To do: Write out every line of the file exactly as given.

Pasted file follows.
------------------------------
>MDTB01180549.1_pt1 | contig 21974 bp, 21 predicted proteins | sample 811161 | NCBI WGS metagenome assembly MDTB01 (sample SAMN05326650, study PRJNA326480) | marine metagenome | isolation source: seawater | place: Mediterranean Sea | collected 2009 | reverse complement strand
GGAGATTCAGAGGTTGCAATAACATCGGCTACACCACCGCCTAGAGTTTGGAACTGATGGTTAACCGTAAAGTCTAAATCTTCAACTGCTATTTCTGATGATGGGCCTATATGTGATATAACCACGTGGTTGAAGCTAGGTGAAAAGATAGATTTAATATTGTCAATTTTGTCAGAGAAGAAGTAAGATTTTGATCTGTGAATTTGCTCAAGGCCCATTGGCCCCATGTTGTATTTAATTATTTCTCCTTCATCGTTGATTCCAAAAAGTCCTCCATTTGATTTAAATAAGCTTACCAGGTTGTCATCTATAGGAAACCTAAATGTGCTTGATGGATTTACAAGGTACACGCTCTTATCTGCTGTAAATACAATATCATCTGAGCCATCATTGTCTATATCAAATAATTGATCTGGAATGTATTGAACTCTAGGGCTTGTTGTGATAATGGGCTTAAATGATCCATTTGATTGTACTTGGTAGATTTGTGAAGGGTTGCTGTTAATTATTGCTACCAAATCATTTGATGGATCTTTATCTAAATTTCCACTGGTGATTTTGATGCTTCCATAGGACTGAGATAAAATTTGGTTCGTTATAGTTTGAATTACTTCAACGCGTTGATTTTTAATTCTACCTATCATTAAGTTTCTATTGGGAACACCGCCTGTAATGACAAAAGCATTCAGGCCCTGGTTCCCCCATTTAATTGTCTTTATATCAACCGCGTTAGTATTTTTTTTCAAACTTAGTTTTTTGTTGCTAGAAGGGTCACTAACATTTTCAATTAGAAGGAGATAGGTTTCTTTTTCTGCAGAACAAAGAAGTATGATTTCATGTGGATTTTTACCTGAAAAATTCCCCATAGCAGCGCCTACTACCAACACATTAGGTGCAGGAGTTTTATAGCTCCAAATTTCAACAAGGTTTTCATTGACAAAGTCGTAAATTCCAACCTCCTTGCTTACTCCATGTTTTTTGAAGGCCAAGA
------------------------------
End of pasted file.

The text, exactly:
>MDTB01180549.1_pt1 | contig 21974 bp, 21 predicted proteins | sample 811161 | NCBI WGS metagenome assembly MDTB01 (sample SAMN05326650, study PRJNA326480) | marine metagenome | isolation source: seawater | place: Mediterranean Sea | collected 2009 | reverse complement strand
GGAGATTCAGAGGTTGCAATAACATCGGCTACACCACCGCCTAGAGTTTGGAACTGATGGTTAACCGTAAAGTCTAAATCTTCAACTGCTATTTCTGATGATGGGCCTATATGTGATATAACCACGTGGTTGAAGCTAGGTGAAAAGATAGATTTAATATTGTCAATTTTGTCAGAGAAGAAGTAAGATTTTGATCTGTGAATTTGCTCAAGGCCCATTGGCCCCATGTTGTATTTAATTATTTCTCCTTCATCGTTGATTCCAAAAAGTCCTCCATTTGATTTAAATAAGCTTACCAGGTTGTCATCTATAGGAAACCTAAATGTGCTTGATGGATTTACAAGGTACACGCTCTTATCTGCTGTAAATACAATATCATCTGAGCCATCATTGTCTATATCAAATAATTGATCTGGAATGTATTGAACTCTAGGGCTTGTTGTGATAATGGGCTTAAATGATCCATTTGATTGTACTTGGTAGATTTGTGAAGGGTTGCTGTTAATTATTGCTACCAAATCATTTGATGGATCTTTATCTAAATTTCCACTGGTGATTTTGATGCTTCCATAGGACTGAGATAAAATTTGGTTCGTTATAGTTTGAATTACTTCAACGCGTTGATTTTTAATTCTACCTATCATTAAGTTTCTATTGGGAACACCGCCTGTAATGACAAAAGCATTCAGGCCCTGGTTCCCCCATTTAATTGTCTTTATATCAACCGCGTTAGTATTTTTTTTCAAACTTAGTTTTTTGTTGCTAGAAGGGTCACTAACATTTTCAATTAGAAGGAGATAGGTTTCTTTTTCTGCAGAACAAAGAAGTATGATTTCATGTGGATTTTTACCTGAAAAATTCCCCATAGCAGCGCCTACTACCAACACATTAGGTGCAGGAGTTTTATAGCTCCAAATTTCAACAAGGTTTTCATTGACAAAGTCGTAAATTCCAACCTCCTTGCTTACTCCATGTTTTTTGAAGGCCAAGA